A Surprise Around Every Corner: A Conversation with Andrew Volpe of Ludo

A Surprise Around Every Corner: A Conversation with Andrew Volpe of Ludo

It’s not always fun and games when it comes to St. Louis’ own Ludo. OK, that might be a stretch. Honestly, just one listen to any number of the bands songs, or simply following the story arch from their 2005 EP “Broken Bride,” a rock opera about a man travelling through time to save his wife’s life while battling zombies and prehistoric creatures along the way, will cement that idea in your brain. Hell, the band has even been known to give kazoo lessons before shows. These guys know how to keep their foot firmly pressed down on the fun pedal, but it’s their ability to mix in all things wacky and irrelevant into their mainstream pop rock sound that makes them a commercially viable entity. Sure they like to put on themed concerts once in a while (please bring back ‘Cinco de Mustache’), but that all adds to their charm and overall success. Success which includes not only a five album deal with Island, but also top ten singles (2008’s “Love Me Dead”), tours alongside the likes of Relient-K and the Presidents of the United States of America and even slots of bit time festivals like Lollapalooza, SXSW and Warped Tour.

Surely these guys must know what their doing.

In order to help try and unravel the bands mystery a bit, I spent a few moments with enigmatic frontman Andrew Volpe to attempt to pick his brain a bit on how the band are able to spin such delicious yarns, and whatever other overall zany-ness we could get to along the way.

Oh, and they have a new record dropping this August (8/17/10), so make sure you stay tuned for details.

Get eXposed Music: First off, why the decision to re-release old material as opposed to just writing new stuff? Lazy I assume?
Andrew Volpe: Mostly lazy. We figured we'd call the project, "Same Songs, More Money." Actually that is not the case. We had gained a lot of new fans with the release of our album "You're Awful, I Love You" and wanted those new fans to hear our old stuff, so we decided to make it all widely available.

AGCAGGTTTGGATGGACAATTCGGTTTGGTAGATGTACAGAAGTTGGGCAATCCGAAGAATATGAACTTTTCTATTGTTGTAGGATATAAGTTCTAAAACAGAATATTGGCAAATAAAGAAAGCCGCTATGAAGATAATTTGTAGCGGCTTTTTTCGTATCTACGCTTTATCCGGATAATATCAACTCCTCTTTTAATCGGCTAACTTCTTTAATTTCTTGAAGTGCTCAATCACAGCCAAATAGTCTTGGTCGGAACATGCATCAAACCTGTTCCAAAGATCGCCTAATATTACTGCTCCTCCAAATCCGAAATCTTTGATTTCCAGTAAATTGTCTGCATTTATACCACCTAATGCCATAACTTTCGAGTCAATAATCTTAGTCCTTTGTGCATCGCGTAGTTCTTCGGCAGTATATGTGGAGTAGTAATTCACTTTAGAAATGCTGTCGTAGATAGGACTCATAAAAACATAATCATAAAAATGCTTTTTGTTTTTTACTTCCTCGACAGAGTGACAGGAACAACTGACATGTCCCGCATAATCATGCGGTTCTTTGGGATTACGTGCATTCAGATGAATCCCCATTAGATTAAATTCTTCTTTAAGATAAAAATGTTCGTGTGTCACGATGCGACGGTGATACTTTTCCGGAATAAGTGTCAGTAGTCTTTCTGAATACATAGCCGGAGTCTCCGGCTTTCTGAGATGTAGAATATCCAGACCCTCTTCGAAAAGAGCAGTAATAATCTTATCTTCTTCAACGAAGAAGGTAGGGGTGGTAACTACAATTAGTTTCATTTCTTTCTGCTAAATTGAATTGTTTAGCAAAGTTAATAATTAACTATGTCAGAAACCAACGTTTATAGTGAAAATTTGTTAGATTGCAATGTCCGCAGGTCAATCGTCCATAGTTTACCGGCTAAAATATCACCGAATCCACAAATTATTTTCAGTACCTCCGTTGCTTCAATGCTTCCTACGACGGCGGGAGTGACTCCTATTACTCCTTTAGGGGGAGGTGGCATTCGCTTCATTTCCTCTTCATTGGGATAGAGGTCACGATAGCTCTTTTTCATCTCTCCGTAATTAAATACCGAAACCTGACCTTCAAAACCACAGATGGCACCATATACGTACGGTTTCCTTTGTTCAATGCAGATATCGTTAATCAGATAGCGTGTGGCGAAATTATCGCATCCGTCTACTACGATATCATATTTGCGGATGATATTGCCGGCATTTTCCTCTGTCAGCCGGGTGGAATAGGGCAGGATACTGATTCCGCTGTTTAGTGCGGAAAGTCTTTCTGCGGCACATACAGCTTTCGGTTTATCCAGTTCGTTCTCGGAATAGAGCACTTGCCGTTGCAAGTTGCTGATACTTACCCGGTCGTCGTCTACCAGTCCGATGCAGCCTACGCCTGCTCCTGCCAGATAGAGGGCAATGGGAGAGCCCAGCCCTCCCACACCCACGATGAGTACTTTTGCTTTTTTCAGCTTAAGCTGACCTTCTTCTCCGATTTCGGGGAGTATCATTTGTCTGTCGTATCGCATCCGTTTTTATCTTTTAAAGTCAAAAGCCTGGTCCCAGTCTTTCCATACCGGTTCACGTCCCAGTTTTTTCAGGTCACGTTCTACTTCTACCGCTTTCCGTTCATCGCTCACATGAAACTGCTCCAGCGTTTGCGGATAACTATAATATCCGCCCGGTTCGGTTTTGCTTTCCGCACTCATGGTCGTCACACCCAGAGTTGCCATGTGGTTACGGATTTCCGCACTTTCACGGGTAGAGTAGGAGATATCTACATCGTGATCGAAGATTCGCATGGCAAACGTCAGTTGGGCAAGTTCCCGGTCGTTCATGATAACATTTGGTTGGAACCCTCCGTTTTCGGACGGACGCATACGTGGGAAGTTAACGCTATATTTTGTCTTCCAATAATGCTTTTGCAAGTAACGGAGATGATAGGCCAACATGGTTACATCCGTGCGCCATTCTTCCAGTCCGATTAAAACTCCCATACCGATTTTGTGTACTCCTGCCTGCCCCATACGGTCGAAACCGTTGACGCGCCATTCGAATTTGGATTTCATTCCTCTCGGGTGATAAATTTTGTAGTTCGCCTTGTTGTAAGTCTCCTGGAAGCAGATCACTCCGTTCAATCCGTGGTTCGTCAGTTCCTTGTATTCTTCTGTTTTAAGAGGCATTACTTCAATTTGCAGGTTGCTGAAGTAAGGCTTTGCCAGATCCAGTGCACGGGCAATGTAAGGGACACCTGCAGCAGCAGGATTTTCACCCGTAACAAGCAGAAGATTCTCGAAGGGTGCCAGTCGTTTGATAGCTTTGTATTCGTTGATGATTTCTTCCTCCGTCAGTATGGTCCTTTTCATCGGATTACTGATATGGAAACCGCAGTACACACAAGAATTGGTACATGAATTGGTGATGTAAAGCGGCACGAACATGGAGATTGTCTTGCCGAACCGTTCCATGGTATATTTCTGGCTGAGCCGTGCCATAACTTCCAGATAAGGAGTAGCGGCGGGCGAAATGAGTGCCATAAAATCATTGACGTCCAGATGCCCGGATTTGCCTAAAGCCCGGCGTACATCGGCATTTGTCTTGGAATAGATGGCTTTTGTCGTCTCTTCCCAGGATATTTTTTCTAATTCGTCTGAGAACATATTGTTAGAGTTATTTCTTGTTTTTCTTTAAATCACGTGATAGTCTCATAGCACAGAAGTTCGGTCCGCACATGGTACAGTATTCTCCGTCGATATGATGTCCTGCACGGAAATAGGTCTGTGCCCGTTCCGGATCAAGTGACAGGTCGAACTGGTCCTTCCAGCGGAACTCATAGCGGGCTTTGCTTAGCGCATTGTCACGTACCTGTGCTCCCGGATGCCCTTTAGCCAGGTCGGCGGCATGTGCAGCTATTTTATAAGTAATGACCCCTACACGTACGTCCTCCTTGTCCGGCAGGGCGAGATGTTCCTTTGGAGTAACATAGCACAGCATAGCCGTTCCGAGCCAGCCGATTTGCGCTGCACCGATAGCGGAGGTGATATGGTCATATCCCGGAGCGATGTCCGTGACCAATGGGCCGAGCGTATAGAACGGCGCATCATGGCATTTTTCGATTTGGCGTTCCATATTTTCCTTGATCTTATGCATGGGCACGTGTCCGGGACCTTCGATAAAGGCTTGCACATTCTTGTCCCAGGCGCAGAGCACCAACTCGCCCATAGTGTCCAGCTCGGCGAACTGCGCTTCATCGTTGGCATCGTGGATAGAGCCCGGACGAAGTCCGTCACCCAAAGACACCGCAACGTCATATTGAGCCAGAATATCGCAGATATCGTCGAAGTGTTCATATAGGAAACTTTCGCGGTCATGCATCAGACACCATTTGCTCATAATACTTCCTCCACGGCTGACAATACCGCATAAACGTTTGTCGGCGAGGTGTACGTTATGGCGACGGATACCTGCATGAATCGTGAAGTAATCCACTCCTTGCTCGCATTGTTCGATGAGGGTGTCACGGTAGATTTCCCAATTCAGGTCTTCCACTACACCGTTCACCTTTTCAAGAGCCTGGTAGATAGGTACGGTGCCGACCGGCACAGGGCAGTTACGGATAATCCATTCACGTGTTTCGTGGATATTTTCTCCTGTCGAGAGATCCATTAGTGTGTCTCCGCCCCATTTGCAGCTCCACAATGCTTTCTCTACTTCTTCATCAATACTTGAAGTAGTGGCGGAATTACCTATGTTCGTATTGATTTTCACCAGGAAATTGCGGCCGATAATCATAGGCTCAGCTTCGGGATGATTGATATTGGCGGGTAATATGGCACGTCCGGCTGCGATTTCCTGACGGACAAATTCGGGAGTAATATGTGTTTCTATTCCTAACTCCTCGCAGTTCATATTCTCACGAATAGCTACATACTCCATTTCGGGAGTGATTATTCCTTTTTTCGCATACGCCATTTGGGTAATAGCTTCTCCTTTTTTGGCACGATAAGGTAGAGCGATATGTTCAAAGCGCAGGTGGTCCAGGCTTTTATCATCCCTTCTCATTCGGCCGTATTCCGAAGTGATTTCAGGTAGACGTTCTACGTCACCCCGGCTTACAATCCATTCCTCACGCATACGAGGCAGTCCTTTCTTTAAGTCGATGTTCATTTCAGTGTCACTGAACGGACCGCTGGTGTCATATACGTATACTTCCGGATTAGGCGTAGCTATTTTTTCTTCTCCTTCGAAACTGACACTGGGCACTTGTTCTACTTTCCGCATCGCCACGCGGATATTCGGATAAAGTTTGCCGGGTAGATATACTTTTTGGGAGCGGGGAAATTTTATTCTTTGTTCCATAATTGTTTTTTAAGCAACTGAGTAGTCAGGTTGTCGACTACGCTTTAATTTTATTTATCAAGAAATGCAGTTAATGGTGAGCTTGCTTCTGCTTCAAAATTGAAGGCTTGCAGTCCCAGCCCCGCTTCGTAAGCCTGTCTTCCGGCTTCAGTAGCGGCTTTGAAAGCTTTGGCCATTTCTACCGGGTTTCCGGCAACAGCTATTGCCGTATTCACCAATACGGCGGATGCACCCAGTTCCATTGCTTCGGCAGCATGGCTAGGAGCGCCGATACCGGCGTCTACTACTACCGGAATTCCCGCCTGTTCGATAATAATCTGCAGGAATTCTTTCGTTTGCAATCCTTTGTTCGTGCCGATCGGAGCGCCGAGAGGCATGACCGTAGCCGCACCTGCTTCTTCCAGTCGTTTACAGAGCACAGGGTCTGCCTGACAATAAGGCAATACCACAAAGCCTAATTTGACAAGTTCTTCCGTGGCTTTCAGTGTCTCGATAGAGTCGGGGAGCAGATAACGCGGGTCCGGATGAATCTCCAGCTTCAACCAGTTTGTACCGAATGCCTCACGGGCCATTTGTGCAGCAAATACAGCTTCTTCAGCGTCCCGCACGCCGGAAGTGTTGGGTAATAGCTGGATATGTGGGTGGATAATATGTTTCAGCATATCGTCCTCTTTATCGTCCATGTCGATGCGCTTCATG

GE: Can you tell me where the band name came from? I’ve been wondering that for some time now.
Volpe: Depends on who you ask. It's an ancient board game that resembles Parcheesi. It also means "crazy" in Serbian. It sounds good when you chant it too.

GE: Speaking of the re-releases, the songwriting on the full length is so delightfully tongue-in-cheek. Are you that creative or just certifiably insane?

Volpe: Well thank you. I don't believe we've received any certifications.

GE: In my opinion, ‘Good Will Hunting By Yourself’ is one of your best songs. Tell me – is it based on a true story? And if not, what influenced writing it?

Volpe: That all came about because a friend of mine told me he was going to go watch "Good Will Hunting" with a girl so that he could "get some." I thought it would be amusing to speculate: what if they built an entire relationship around that dynamic? What if that relationship ended?

GE: Sticking with that thought, ‘Laundry Girl’ has some of your best lyrics. Any chance the song is based on a real laundry girl in your life?
Volpe: I do my own laundry. That song started because I was rather lonesome at the time and was sick of doing laundry, and thought if there were some mystical nymph with a penchant for cleaning clothes, I could kill two birds with one stone.